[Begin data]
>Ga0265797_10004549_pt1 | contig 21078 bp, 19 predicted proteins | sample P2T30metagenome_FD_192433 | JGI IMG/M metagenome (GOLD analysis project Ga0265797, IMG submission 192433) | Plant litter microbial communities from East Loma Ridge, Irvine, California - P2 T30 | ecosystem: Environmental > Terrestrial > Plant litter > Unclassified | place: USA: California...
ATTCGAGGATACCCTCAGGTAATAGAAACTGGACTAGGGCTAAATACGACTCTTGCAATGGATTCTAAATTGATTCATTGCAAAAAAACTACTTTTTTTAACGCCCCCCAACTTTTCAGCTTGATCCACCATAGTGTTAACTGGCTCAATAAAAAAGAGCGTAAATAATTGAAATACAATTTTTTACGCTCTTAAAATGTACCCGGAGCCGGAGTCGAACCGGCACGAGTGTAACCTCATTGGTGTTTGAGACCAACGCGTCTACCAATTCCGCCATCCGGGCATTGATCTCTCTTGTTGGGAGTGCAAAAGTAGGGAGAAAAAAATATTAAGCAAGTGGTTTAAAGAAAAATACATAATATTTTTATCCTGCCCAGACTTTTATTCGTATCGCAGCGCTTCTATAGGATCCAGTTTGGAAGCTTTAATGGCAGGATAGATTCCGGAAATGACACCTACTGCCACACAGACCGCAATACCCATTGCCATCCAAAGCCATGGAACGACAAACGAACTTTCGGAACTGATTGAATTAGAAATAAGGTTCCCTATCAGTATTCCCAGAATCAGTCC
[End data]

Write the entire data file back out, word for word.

>Ga0265797_10004549_pt1 | contig 21078 bp, 19 predicted proteins | sample P2T30metagenome_FD_192433 | JGI IMG/M metagenome (GOLD analysis project Ga0265797, IMG submission 192433) | Plant litter microbial communities from East Loma Ridge, Irvine, California - P2 T30 | ecosystem: Environmental > Terrestrial > Plant litter > Unclassified | place: USA: California...
ATTCGAGGATACCCTCAGGTAATAGAAACTGGACTAGGGCTAAATACGACTCTTGCAATGGATTCTAAATTGATTCATTGCAAAAAAACTACTTTTTTTAACGCCCCCCAACTTTTCAGCTTGATCCACCATAGTGTTAACTGGCTCAATAAAAAAGAGCGTAAATAATTGAAATACAATTTTTTACGCTCTTAAAATGTACCCGGAGCCGGAGTCGAACCGGCACGAGTGTAACCTCATTGGTGTTTGAGACCAACGCGTCTACCAATTCCGCCATCCGGGCATTGATCTCTCTTGTTGGGAGTGCAAAAGTAGGGAGAAAAAAATATTAAGCAAGTGGTTTAAAGAAAAATACATAATATTTTTATCCTGCCCAGACTTTTATTCGTATCGCAGCGCTTCTATAGGATCCAGTTTGGAAGCTTTAATGGCAGGATAGATTCCGGAAATGACACCTACTGCCACACAGACCGCAATACCCATTGCCATCCAAAGCCATGGAACGACAAACGAACTTTCGGAACTGATTGAATTAGAAATAAGGTTCCCTATCAGTATTCCCAGAATCAGTCC